However, after almost two decades of pervasive disease, stunted growth, cancer, early death, and unanswered pleas to the US, they requested permanent humanitarian evacuation via the Rainbow Warrior in May of 1985. The crew obliged, taking all 320 inhabitants and their infrastructure to a safer island in three trips over ten days.

This is an additional video, hosted on YouTube.

After their Rongelap evacuation, the Rainbow Warrior returned to Aotearoa New Zealand via Vanuatu. They were planning further journeys to Mururoa to continue protest action when the ship was bombed by French agents while docked in an Auckland port on July 10th 1985, killing photographer Fernando Pereira. The story of the attack, the French agents, and the ensuing diplomatic crisis created by this act of state terror can be watched here.

This brazen attack on their own soil, just months after the Rainbow Warrior’s humanitarian efforts in the South Pacific, proved the last straw for outraged Aotearoa New Zealanders who felt both bullied, and betrayed by their superpower “allies” when neither the UK nor US stood with them against France’s actions. The country was united like never before to take a stand on the world stage and demonstrate its absolute rejection of all nuclear activity in the Pacific.

With the passing of the New Zealand Nuclear Free Zone, Disarmament, and Arms Control Act in 1987, Aotearoa New Zealand formally banned the presence of nuclear-armed or powered vessels in its territorial waters, sea, and land, and the dumping of radioactive materials was made illegal, as was the production of nuclear devices.

The USA cut Aotearoa New Zealand from the security protections it offered under the ANZUS treaty in retaliation for this stance.

France continued underground nuclear testing in Mururoa until 1996; a year after the residents of Tahiti violently rioted at news of the resumption of French nuclear testing at Mururoa after a three-year moratorium.

Further Resources

Full text of the 1990 book ’Testimonies: witnesses of French nuclear testing in the South Pacific’ by Michael Szabo (Greenpeace historian)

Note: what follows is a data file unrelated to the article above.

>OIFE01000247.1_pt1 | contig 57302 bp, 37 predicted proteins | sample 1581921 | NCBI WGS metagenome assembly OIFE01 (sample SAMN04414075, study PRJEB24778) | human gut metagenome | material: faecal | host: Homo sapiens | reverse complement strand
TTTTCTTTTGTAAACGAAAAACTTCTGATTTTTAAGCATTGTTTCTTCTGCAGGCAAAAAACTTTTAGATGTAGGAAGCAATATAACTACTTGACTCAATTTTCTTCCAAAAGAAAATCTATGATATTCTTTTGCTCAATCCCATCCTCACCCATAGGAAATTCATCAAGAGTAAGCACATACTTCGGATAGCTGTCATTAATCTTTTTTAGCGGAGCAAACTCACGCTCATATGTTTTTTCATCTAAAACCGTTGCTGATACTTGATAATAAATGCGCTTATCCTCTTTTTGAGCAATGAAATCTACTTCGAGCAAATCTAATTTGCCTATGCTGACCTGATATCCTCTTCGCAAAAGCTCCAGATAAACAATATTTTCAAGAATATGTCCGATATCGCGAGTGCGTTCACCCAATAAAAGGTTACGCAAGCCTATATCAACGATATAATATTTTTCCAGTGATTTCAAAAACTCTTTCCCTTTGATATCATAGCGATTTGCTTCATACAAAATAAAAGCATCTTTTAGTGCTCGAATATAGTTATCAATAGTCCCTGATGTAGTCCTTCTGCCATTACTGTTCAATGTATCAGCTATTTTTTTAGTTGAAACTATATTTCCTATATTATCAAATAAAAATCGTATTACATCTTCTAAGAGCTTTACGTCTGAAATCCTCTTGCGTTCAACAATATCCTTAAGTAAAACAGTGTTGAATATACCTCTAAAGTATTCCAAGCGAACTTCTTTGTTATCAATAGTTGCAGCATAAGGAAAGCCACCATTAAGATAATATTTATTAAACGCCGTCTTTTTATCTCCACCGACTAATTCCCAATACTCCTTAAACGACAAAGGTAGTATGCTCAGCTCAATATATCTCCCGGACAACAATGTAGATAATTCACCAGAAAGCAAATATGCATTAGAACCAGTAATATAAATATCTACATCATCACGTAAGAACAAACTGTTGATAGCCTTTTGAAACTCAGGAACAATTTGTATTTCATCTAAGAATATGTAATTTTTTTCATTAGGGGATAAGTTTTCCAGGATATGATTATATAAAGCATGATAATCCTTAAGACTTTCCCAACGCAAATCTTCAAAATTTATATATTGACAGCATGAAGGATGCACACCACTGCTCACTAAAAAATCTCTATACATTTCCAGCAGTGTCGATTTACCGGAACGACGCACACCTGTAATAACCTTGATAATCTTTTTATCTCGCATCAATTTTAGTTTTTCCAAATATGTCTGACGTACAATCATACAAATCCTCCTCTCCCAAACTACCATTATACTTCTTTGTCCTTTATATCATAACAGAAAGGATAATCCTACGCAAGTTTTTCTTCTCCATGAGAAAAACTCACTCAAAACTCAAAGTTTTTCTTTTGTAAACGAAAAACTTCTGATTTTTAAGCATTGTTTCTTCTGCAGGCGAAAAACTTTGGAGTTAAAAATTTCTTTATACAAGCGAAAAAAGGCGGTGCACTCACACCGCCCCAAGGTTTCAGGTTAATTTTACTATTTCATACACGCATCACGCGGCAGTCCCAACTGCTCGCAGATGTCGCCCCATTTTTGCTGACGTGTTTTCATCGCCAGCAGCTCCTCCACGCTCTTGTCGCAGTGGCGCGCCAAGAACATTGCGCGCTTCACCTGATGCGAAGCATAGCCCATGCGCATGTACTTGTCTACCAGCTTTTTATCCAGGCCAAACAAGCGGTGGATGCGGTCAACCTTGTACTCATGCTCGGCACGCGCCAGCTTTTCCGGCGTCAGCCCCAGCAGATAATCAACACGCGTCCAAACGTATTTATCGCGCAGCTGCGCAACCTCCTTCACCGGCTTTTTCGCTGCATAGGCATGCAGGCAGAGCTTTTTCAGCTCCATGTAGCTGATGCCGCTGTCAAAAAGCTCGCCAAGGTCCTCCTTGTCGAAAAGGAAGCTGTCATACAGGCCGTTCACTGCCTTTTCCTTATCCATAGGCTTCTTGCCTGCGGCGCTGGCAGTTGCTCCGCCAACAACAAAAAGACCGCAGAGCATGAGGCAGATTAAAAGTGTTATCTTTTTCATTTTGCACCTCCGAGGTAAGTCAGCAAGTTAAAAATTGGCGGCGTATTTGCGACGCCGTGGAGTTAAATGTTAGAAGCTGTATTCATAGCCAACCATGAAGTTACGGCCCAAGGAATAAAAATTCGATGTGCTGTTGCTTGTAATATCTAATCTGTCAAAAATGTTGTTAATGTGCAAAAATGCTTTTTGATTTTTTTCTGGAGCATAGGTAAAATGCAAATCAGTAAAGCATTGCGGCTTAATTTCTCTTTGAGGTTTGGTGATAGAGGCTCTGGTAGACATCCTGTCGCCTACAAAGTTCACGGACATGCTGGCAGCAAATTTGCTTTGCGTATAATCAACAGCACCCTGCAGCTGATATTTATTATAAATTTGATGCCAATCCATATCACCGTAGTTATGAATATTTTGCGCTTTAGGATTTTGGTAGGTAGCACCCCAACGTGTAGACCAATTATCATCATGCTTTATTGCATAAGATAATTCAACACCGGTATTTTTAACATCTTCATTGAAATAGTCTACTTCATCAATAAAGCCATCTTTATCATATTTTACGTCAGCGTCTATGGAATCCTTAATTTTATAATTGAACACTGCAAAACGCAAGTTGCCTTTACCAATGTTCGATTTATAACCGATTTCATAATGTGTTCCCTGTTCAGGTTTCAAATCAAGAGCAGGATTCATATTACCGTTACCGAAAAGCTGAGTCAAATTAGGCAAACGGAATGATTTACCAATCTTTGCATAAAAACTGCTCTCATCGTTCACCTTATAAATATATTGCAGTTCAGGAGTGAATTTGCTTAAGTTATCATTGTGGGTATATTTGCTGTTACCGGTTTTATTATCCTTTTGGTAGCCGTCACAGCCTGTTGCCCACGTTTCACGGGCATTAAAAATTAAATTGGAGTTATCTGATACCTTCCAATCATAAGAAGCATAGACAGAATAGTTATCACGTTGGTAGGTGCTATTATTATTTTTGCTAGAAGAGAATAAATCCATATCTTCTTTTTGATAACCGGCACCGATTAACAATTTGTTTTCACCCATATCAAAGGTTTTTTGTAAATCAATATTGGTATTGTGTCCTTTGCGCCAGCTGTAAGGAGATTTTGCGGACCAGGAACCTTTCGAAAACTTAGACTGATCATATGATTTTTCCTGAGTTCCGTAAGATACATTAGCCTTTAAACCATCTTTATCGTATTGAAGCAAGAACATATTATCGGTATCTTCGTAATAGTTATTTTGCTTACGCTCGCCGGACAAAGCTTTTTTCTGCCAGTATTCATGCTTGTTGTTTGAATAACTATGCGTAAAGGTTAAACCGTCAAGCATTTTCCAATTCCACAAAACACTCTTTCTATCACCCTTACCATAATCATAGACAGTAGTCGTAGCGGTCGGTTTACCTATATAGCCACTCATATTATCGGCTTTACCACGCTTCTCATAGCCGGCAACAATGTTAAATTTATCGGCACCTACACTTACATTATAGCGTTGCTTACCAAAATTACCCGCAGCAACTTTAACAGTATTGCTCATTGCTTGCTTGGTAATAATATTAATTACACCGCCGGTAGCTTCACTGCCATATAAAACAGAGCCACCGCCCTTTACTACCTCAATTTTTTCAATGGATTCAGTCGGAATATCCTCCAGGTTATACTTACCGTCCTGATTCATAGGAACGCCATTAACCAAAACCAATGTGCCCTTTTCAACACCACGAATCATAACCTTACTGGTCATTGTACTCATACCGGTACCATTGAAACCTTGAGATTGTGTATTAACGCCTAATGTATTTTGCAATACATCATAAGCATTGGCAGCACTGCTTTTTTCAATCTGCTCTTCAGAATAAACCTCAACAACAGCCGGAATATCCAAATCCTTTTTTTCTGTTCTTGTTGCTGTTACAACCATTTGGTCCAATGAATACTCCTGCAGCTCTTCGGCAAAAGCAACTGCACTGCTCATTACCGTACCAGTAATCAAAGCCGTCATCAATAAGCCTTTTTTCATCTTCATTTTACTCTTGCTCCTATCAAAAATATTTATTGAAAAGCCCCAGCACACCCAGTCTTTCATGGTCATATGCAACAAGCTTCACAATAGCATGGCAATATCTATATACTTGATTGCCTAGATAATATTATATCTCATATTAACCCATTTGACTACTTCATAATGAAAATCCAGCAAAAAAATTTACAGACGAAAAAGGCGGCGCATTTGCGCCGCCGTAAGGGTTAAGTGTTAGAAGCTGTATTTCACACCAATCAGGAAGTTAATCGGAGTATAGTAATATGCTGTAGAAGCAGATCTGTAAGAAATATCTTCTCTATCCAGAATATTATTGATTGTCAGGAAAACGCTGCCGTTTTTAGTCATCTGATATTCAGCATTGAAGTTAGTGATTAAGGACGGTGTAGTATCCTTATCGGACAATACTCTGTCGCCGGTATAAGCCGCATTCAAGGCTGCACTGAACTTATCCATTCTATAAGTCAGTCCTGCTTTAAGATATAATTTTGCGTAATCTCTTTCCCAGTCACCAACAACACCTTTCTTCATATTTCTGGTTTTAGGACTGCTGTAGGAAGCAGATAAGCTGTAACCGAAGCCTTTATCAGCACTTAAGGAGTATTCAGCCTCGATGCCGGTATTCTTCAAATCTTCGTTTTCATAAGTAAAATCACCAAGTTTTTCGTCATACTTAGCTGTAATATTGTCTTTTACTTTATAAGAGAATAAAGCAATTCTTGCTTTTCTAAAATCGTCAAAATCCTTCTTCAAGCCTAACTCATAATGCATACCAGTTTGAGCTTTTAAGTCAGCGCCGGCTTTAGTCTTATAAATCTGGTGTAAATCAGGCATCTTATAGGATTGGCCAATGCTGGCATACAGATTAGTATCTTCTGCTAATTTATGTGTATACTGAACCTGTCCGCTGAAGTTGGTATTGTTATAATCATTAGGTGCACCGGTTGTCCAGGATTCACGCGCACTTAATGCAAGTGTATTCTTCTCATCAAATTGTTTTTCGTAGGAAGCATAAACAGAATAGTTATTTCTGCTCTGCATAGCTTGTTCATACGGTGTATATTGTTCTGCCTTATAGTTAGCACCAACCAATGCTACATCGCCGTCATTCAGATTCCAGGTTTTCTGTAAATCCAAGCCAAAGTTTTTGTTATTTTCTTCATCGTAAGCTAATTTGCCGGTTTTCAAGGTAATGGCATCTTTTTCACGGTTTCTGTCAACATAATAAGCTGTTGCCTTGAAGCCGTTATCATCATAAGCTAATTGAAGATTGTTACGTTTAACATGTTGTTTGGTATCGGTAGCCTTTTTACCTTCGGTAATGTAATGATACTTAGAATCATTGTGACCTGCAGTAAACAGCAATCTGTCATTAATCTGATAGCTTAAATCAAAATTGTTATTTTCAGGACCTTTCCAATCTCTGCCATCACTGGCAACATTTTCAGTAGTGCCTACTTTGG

Testimonies contains dozens of interviews gathered by Rainbow Warrior doctor Andy Biederman during 1987–88 with extensive annotations added by Greenpeace Test Ban Campaigner Stephanie Mills to help place the personal testimonies in the chronological context of the French government’s nuclear weapons testing programme.

The Deep Secret: Reflections on Moruroa In this blog to mark the 55th anniversary of the first atmospheric test on the island of Moruroa (Mururoa), Auckland War Memorial Museum Cultural Advisor Ena Manuireva talks about the effect of the nuclear testing on his family, his community, and what still isn’t known about the lasting impacts.

French Nuclear Testing at Mururoa. Torpedo Bay Navy Museum

Archives New Zealand hold interesting several documents related to Aotearoa New Zealand’s nuclear-free story including:
-– A Campaign for Nuclear Disarmament Petition, 1979
-– Two of 1200 submissions received on the bill which led to Aotearoa New Zealand becoming nuclear free.
Notes from Prime Minister Walter Nash, perhaps drafts for a speech or press release, sometime between 1954 and 1957 on the threat of nuclear weapons to New Zealand.
A cut-and-pasted bomb threat to sent to the New Zealand Embassy in Paris in 1985, demanding investigations into the Rainbow Warrior bombing cease

The Mururoa Files, 2021 research into the effects of nuclear testing on the people of French Polynesia.

The battle continues, 50 years after first test at Mururoa, RNZ article.

For veterans of British nuclear tests, a 60-year fight for recognition goes on, RNZ article.

French Nuclear Testing in the Pacific: International Court of Justice Nuclear Tests Case New Zealand v. France, Wellington: Ministry of Foreign Affairs, July 1973

Watch documentary Mururoa 1973 (NZ On Screen)

Full length 1988 documentary, A Nuclear Free Pacific (Niuklia Fri Pasifik)

Full length 1995 documentary, Nuclear Reaction, tracking Aotearoa New Zealand’s full journey from the 50s to the 90s with atomic weaponry

Full length (1hour) Greenpeace documentary on the Rainbow Warrior attack. The Boat and the bomb (2005)

Another explainer video on Aotearoa New Zealand’s nuclear-free history

© Te Papa. All rights Reserved
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The History of Protest in Aotearoa New Zealand